21 Jun June 2022 Reflection – Michael McFarland SJ
Next week on June 29, we celebrate the feast of the Apostles Peter and Paul. We recognize them as the two pivotal figures in the establishment and spread of the Church and as model witnesses to the Gospel of Jesus Christ. As we celebrate their extraordinary accomplishments and their inspiring courage and devotion, though, we tend to forget that they both began in weakness and failure and that that experience was fundamental to shaping their ministry as apostles. Peter was often impetuous and misguided in his efforts to follow Jesus and betrayed the Lord at His time of greatest need, as he faced crucifixion. Paul began as the great enemy of Christ and persecutor of His followers. It was just that experience of God’s gracious mercy in embracing them in their unworthiness that brought them so close to Christ and fueled their desire to give their lives totally in His service, bringing the Good News of His saving love to all the world, especially those in need. Moreover this experience of their own shortcomings convinced them that they could not rely on their own powers, but only on God, Who was always faithful and could conquer every obstacle. This is shown in the first two readings for the feast. In the first an angel rescued Peter from prison and looming torture and death. In the second, Paul exults in how “The Lord stood by me and gave me strength” in all his trials, giving him confidence that “The Lord will rescue me from every evil threat.” They realized also that the gift of God’s call and the power that came with it were given to be shared, so they went about founding churches and empowering local leaders, all the way to Rome.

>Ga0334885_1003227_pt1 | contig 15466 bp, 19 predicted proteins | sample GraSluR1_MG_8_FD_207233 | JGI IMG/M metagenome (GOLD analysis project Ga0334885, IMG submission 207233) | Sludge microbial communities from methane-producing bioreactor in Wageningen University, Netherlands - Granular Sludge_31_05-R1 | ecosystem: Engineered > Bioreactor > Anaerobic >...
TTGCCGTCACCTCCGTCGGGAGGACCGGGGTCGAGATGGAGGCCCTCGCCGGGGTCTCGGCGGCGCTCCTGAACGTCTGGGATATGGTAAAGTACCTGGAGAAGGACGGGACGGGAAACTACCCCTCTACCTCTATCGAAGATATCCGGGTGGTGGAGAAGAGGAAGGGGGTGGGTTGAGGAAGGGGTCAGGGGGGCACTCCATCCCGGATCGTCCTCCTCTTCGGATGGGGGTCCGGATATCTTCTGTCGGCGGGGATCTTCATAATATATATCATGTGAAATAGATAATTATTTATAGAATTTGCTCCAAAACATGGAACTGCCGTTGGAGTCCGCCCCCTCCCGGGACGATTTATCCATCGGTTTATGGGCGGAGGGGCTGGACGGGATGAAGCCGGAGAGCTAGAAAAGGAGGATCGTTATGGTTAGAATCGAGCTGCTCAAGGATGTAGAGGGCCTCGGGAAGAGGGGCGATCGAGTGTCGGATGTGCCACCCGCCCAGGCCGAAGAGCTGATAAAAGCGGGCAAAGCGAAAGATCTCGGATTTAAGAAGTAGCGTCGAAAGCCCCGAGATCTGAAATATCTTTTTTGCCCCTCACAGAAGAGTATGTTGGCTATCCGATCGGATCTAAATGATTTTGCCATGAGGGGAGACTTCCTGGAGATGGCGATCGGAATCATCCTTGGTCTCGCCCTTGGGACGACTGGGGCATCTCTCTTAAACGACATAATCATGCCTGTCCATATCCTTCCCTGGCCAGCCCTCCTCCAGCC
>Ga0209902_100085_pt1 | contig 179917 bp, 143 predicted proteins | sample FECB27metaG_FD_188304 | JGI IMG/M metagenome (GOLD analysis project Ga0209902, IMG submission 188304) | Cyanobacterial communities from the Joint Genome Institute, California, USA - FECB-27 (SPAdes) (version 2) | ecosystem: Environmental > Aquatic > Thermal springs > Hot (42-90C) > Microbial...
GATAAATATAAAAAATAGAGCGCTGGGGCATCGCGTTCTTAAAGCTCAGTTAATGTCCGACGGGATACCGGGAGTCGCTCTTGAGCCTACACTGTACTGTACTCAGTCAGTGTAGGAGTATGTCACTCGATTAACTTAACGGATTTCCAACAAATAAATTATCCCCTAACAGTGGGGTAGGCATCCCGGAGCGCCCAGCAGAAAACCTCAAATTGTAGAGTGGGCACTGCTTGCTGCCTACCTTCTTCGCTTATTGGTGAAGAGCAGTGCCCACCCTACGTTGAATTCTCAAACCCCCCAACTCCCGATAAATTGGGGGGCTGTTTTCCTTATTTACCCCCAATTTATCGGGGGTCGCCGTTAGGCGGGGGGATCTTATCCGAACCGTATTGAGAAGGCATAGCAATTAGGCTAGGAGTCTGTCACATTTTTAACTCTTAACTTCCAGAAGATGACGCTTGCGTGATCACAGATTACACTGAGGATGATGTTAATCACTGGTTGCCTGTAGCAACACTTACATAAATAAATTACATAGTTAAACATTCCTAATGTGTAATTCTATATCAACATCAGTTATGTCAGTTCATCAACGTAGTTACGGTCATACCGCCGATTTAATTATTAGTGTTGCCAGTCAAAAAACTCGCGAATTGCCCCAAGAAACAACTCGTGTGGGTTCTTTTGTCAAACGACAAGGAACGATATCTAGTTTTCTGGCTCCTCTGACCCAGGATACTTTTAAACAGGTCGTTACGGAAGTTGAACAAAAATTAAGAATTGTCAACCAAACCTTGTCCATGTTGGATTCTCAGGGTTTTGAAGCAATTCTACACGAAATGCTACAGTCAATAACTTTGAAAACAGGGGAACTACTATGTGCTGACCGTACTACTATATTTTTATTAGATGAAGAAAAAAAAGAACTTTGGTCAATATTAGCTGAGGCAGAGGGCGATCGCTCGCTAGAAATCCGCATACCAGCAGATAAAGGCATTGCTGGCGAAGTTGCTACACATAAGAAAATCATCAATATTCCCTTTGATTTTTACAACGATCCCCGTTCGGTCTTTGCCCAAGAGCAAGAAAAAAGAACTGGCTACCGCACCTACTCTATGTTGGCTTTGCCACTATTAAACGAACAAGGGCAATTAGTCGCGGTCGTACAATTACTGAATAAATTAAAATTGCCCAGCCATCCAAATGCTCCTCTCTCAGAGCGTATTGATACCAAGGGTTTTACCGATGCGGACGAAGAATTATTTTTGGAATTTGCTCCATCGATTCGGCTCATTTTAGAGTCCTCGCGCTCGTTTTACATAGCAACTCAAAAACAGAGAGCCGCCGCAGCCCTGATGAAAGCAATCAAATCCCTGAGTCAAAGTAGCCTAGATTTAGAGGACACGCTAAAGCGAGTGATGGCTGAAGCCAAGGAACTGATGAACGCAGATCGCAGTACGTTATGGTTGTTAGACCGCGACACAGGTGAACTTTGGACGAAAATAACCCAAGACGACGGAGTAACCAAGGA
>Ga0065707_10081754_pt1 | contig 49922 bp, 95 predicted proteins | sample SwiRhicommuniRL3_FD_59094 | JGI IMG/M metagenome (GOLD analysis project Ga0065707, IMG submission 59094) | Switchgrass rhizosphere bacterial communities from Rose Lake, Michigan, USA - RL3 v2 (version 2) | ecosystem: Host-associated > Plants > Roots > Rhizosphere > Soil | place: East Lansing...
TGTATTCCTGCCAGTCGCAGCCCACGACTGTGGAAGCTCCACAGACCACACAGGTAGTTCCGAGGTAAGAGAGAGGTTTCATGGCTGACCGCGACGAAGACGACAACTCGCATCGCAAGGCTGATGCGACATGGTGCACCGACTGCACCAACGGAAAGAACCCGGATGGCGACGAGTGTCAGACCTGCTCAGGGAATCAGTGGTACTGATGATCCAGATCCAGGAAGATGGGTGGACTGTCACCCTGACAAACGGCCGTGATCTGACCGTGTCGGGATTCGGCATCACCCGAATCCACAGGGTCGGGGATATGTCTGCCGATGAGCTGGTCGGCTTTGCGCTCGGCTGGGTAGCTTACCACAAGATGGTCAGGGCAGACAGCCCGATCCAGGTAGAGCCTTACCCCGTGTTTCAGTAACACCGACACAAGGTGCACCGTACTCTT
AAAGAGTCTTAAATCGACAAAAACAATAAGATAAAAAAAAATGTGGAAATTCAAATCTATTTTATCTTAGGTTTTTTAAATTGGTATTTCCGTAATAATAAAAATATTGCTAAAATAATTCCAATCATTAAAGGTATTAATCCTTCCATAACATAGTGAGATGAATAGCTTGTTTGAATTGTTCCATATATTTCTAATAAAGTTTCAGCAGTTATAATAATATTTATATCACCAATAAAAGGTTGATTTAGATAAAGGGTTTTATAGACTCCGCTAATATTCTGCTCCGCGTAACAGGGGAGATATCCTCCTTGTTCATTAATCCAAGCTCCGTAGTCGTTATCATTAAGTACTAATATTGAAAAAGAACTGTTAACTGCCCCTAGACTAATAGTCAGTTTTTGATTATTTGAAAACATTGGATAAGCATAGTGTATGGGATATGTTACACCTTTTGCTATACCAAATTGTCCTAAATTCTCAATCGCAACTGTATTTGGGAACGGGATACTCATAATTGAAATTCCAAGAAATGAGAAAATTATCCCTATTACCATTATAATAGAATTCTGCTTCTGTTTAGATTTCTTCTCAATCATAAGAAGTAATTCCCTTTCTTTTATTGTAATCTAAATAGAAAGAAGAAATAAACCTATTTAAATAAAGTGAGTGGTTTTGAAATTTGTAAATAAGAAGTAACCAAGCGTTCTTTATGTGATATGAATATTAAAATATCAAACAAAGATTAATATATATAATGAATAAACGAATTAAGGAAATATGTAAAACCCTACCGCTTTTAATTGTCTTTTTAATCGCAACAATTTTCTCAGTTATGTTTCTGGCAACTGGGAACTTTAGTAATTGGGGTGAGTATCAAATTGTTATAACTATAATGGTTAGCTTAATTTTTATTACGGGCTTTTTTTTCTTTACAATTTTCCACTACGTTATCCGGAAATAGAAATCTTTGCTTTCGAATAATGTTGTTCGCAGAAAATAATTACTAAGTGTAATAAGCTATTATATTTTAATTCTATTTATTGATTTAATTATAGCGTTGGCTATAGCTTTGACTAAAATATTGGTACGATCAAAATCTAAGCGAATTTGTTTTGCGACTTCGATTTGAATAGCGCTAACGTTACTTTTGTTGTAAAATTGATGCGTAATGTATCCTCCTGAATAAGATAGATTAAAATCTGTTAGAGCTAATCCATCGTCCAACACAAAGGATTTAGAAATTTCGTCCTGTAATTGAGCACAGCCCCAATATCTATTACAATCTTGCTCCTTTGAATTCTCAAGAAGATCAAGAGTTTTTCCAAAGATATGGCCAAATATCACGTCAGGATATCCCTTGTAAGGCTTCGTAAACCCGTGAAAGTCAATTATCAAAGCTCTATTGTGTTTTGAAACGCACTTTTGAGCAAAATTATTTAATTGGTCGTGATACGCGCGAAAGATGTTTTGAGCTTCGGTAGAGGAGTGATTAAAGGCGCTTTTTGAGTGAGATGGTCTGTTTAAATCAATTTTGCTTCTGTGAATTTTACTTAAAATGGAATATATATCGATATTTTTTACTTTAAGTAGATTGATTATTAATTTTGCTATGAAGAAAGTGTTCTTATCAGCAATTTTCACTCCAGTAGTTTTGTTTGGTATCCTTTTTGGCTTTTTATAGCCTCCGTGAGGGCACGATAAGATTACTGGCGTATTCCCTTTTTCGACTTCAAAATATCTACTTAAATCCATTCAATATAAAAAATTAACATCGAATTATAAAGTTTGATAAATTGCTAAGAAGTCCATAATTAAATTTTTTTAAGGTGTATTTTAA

This feast teaches us what leadership in the Church should be. It is not about power, control and privilege, but about collaboration, compassion and humble service of God and God’s people. This is a point Pope Francis constantly emphasizes, as he warns against the scandalous and corrosive clericalism embraced by too many bishops and clergy who show more interest in protecting their power and privilege than in caring for the people entrusted to them. For example, in a talk to a group of seminarians a year ago, the Pope told them, “Clericalism is a perversion of the priesthood: it is a perversion. And rigidity is one of the manifestations.” He went on to tell them, “the world is thirsty for priests who are able to communicate the goodness of the Lord to those who have experienced sin and failure, for priests who are experts in humanity, for pastors willing to share the joys and labors of their brothers, for men who allow themselves to be changed by the cry of those who suffer.” This is in keeping with his message at the beginning of his pontificate, when he said that the Church needs shepherds who “smell like the sheep.”
This vision was reflected in the Holy Father’s recent appointment of 21 new Cardinals, nine of whom are graduates of the Pontifical Gregorian University. They were chosen for their commitment to pastoral care of their people, not their power or the prominence of their dioceses. An outstanding example is Bishop Robert McElroy of San Diego, who received his doctorate in moral theology from the Gregorian. A recent article in America Magazine, noted that Bishop McElroy “has demonstrated that he is one of the strongest supporters of Pope Francis’ vision of church among the American bishops.” According to the article, a brother bishop described him as “a true pastor, concerned about his people and very attentive to them, especially when they are suffering or in difficulty.” In the words of this bishop, he is “a prayerful, contemplative man,” graced with “an extraordinarily gifted intelligence and imagination” but “not self-promoting.” We are particularly proud of Bishop McElroy and the other Gregorian graduates chosen for this new level of leadership and send all the new cardinals our grateful best wishes and prayers.
Michael C McFarland, SJ
President, Gregorian University Foundation